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Dietary Protein, Exercise and Skeletal Muscle: Is There a Synergistic Effect in Older Adults and the Elderly?

  • Robin M. DalyEmail author

Abstract

Progressive resistance training (PRT) and dietary protein are both regarded as key factors for the maintenance of muscle health and function during ageing. Short-term acute studies have consistently shown that combining PRT with an adequate dose of high quality, rapidly digested, leucine rich protein sources can produce additive or synergistic benefits on skeletal muscle protein synthesis in older adults compared to PRT or dietary protein alone. However, there are mixed findings from the available randomized controlled trials (RCTs) conducted over ≥12 weeks with muscle mass, strength and/or function as the outcome. Of the 18 RCTs conducted in adults aged ≥60 years that we identified, only three reported a significant protein-exercise interactive effect on muscle mass and/or strength; none observed an additive benefit on muscle function. This chapter provides a brief overview on some of the reasons as to why there are inconsistent findings, with a focus on the type, dose, spread and/or change in protein intake, timing of consumption, pattern or distribution of intake and the potential influence of co-ingestion with other nutrients.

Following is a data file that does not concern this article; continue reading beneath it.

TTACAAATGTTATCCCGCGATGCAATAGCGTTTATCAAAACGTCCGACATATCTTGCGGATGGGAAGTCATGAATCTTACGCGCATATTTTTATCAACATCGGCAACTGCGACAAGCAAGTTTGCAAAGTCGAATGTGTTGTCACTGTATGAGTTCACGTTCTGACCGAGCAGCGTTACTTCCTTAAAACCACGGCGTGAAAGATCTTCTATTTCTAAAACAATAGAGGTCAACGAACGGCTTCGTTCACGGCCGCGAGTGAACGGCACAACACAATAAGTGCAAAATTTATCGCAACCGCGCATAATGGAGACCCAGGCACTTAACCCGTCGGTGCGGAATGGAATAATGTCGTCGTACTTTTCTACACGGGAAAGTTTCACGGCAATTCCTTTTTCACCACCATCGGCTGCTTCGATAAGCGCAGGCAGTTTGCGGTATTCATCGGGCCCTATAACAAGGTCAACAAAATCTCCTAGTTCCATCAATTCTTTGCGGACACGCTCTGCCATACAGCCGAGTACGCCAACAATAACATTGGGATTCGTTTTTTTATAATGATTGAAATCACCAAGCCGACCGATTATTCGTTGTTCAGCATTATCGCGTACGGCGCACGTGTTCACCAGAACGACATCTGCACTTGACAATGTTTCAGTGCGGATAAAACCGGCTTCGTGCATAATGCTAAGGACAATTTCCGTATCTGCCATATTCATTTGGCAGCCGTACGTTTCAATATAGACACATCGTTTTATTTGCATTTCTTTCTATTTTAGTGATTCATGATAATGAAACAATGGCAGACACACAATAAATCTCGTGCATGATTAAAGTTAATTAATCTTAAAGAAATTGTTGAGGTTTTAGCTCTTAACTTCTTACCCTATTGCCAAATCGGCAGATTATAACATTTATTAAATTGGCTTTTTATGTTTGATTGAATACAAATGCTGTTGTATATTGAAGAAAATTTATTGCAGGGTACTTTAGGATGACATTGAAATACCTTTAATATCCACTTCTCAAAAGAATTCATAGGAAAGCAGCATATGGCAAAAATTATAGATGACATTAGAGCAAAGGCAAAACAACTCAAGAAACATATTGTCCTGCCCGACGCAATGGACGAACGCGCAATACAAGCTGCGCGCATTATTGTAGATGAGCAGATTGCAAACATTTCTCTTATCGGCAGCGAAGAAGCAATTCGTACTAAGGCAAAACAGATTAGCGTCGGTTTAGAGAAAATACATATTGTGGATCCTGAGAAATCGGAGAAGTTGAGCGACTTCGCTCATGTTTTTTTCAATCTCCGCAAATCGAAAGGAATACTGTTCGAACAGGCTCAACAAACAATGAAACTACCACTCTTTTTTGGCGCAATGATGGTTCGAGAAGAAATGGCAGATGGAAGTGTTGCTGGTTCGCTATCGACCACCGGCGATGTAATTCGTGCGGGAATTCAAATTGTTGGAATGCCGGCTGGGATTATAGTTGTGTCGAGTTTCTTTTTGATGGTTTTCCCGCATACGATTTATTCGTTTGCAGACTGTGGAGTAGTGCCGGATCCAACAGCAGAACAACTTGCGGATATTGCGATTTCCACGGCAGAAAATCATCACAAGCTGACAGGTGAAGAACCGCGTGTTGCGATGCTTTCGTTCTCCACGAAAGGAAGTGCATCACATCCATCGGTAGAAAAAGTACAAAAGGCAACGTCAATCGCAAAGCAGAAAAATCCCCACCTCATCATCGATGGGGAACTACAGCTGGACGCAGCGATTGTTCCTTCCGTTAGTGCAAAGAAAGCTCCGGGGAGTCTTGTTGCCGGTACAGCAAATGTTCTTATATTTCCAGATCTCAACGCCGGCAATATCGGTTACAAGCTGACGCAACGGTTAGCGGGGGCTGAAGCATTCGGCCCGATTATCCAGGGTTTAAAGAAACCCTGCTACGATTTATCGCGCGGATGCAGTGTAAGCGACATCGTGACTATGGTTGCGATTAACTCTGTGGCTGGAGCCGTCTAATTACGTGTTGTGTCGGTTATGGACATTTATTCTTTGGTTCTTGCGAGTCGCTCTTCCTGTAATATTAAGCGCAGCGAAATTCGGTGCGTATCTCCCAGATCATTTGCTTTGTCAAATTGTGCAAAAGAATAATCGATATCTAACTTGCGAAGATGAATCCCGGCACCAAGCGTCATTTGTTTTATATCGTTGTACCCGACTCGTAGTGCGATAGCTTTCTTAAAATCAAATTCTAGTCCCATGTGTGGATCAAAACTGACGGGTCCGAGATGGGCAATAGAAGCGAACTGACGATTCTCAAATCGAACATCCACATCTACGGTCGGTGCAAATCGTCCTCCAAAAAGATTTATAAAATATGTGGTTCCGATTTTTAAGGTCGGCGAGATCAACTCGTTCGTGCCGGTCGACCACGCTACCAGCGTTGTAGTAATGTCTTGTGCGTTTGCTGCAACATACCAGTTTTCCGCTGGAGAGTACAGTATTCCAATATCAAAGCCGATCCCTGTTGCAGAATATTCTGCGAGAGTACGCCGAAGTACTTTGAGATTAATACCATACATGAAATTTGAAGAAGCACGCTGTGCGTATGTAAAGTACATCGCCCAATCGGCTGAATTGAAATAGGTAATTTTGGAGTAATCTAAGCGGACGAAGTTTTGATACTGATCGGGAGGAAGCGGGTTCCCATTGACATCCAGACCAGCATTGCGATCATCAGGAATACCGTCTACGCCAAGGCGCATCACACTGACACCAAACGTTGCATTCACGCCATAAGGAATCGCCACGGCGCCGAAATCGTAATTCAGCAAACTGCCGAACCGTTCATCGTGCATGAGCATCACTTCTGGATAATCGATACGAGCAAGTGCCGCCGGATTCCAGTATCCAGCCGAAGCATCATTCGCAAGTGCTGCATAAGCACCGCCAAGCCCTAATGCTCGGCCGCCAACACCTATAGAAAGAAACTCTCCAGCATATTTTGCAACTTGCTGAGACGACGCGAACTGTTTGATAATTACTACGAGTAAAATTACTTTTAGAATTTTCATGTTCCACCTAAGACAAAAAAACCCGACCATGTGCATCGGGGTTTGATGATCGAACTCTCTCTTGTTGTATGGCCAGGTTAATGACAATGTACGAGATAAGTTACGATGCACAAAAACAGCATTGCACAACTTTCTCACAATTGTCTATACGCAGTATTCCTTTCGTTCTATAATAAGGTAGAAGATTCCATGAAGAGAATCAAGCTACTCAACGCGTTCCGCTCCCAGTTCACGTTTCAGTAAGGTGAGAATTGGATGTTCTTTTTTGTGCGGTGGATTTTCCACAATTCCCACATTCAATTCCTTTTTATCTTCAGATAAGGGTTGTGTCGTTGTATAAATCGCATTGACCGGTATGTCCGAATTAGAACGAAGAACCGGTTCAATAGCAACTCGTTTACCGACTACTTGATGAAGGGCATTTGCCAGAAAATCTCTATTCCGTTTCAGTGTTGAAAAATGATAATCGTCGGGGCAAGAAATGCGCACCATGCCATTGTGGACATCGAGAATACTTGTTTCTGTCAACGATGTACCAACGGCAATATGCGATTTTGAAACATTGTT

Keywords

Dietary protein Amino acids Protein supplementation Resistance training Older adults 

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Copyright information

© Springer International Publishing Switzerland 2016

Authors and Affiliations

  1. 1.Institute for Physical Activity and Nutrition, School of Exercise and Nutrition SciencesDeakin UniversityBurwood, MelbourneAustralia

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